Starch is not just for making your shirts crisp; it is also a type of carbohydrate commonly found in foods such as potatoes, rice and grains. Potatoes and some other root vegetables are the richest sources of starch, whereas baked goods and pasta contain much less. Starch digestion begins in your mouth, although the majority of enzymatic action takes place in the small intestine.
Initial Digestion of Starch
All carbohydrate digestion starts in the mouth with the secretion of the enzyme alpha-amylase into saliva. Alpha-amylase, sometimes also called salivary amylase, starts to reduce starch from a complex sugar into less complex sugars such as maltose. By the time starch enters the stomach, alpha-amylase is deactivated by the acidity of the gastric juice and no longer works. In the stomach, small amounts of gastric amylase continue breaking down the starch, although the majority of the digestion takes place in the small intestine.
Digestion in the Duodenum
The duodenum is the name for the first foot or so of the small intestine. As the partially digested starch enters the duodenum, a hormone called secretin is immediately secreted from the intestinal walls to trigger the release of alkaline bicarbonate solution from the pancreas. Bicarbonate neutralizes the stomach acid that’s mixed with the starch. Once neutralized, another hormone called cholecystokinin is secreted from the intestinal wall, which further triggers the pancreas to release digestive enzymes. Intestinal amylase and pancreatic amylase fully break down the starch into maltose, which is then reduced by the enzyme maltase into a simple sugar called glucose. One molecule of maltose is cleaved to become two molecules of glucose.
Absorption in the Jejunum and Ileum
The jejunum is the name for the second part of the small intestine, and it has a lining that is specialized for absorbing sugars from carbohydrates and amino acids from protein. The ileum is the final segment, and it also absorbs nutrients. Both segments have many small involutions or finger-like projections called villi, which are connected to small blood vessels. Villi increase the surface area of the small intestine. Consequently, glucose and other nutrients are readily absorbed through the villi and are quickly deposited into the bloodstream. The end product of starch metabolism is glucose, which is the sugar of the blood that every cell needs for fuel to do their jobs.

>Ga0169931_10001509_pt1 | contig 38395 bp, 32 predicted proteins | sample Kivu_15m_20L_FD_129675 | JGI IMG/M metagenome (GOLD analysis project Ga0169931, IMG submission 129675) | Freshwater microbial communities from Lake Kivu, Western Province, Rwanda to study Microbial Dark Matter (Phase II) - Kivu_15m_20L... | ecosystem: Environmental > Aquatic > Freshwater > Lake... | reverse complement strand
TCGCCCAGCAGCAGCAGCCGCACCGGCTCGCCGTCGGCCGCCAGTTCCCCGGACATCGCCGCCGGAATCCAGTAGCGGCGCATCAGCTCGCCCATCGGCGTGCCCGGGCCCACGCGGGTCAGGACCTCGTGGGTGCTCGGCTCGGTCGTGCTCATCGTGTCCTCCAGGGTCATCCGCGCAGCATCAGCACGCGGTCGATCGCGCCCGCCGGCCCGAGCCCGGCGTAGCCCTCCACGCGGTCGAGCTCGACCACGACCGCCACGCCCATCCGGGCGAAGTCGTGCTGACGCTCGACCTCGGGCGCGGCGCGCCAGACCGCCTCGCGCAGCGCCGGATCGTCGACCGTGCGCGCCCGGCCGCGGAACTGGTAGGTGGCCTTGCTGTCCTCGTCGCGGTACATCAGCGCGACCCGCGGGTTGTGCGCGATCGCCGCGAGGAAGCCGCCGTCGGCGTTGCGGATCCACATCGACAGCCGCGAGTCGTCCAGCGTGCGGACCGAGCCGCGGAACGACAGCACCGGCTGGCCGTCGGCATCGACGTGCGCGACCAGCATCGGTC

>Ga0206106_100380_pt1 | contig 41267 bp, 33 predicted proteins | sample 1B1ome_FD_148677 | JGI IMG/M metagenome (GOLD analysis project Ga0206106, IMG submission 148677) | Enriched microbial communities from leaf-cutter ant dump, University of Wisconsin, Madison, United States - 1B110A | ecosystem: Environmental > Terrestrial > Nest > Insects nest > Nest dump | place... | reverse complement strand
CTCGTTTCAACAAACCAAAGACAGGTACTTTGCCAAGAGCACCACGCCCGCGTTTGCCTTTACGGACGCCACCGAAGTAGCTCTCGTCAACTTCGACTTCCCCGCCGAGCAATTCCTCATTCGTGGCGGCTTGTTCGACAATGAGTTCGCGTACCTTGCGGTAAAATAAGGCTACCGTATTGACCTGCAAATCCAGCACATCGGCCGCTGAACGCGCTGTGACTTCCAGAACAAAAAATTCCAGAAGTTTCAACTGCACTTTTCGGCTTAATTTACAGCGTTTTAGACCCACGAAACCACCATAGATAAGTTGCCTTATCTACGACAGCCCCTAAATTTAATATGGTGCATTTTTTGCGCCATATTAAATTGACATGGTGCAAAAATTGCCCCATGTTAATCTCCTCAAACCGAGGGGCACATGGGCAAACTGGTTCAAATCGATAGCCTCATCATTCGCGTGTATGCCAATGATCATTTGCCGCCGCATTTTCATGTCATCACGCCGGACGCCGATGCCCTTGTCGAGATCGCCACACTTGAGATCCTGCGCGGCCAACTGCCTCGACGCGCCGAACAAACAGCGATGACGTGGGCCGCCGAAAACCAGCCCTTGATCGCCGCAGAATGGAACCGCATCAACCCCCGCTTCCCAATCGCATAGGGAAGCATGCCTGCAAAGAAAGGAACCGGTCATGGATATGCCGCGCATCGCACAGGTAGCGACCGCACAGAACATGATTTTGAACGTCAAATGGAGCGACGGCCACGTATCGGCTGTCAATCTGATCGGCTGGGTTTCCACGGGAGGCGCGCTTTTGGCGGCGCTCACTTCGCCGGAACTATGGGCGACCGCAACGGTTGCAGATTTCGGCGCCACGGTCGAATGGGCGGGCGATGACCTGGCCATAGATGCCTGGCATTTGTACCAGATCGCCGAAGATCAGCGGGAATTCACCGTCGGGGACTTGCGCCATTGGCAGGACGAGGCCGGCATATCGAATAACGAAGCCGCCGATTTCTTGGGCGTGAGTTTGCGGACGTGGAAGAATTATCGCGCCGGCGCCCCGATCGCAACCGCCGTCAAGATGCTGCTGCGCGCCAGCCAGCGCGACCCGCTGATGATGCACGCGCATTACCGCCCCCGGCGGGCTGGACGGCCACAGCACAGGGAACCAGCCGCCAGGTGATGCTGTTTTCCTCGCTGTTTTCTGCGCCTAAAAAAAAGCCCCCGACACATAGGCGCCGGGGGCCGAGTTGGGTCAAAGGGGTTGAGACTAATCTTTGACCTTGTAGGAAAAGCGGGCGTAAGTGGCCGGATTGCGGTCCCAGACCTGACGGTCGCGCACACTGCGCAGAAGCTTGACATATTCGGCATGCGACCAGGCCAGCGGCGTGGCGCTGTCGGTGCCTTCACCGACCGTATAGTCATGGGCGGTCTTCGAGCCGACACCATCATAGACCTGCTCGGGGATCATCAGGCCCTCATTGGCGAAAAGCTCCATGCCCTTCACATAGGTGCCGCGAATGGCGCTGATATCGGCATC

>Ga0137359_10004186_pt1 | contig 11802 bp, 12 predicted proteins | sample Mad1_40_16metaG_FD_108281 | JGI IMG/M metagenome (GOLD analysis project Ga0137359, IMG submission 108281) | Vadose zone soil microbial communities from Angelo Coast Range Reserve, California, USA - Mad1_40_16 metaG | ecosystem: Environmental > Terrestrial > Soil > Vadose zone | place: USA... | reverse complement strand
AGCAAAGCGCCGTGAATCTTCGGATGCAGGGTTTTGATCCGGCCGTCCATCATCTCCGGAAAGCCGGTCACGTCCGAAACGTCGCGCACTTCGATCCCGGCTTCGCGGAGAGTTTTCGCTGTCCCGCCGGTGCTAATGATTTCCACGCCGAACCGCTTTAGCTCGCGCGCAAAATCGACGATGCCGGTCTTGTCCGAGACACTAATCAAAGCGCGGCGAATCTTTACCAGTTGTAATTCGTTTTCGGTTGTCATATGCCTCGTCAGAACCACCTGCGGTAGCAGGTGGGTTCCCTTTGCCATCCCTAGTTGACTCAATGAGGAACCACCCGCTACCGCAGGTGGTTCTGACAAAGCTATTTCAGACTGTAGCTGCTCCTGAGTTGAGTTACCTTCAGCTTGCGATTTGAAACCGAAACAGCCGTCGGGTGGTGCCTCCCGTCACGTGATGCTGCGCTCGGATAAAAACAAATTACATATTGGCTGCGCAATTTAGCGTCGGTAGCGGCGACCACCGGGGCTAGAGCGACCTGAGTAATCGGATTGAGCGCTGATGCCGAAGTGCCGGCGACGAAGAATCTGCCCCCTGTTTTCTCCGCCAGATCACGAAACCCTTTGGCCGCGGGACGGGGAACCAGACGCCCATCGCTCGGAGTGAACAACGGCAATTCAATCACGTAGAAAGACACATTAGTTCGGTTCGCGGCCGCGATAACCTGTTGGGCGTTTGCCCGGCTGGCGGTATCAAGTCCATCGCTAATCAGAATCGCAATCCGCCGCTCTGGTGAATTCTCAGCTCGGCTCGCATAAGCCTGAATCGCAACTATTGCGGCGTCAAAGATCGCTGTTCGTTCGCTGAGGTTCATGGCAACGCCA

Digestion in the Large Intestine
Sometimes starchy carbohydrates, such as potatoes and beans, are not well digested in the small intestine. Reasons for this include not enough acidity in the stomach and/or reduced enzyme secretions in the duodenum. Once in the large intestine, friendly bacteria further break-down the partially digested starch via fermentation. Bacterial fermentation produces gas, which leads to bloating and flatulence. Thus, gas production is usually a sign that your digestive process is not as good as it could be. Consult your doctor about causes of poor digestion.
- Encyclopedia of Human Nutrition; Benjamin Caballero et al.
- Human Metabolism: Functional Diversity and Integration; J. Ramsey Bronk
- Textbook of Functional Medicine; David S. Jones
Sirah Dubois is currently a PhD student in food science after having completed her master's degree in nutrition at the University of Alberta. She has worked in private practice as a dietitian in Edmonton, Canada and her nutrition-related articles have appeared in The Edmonton Journal newspaper.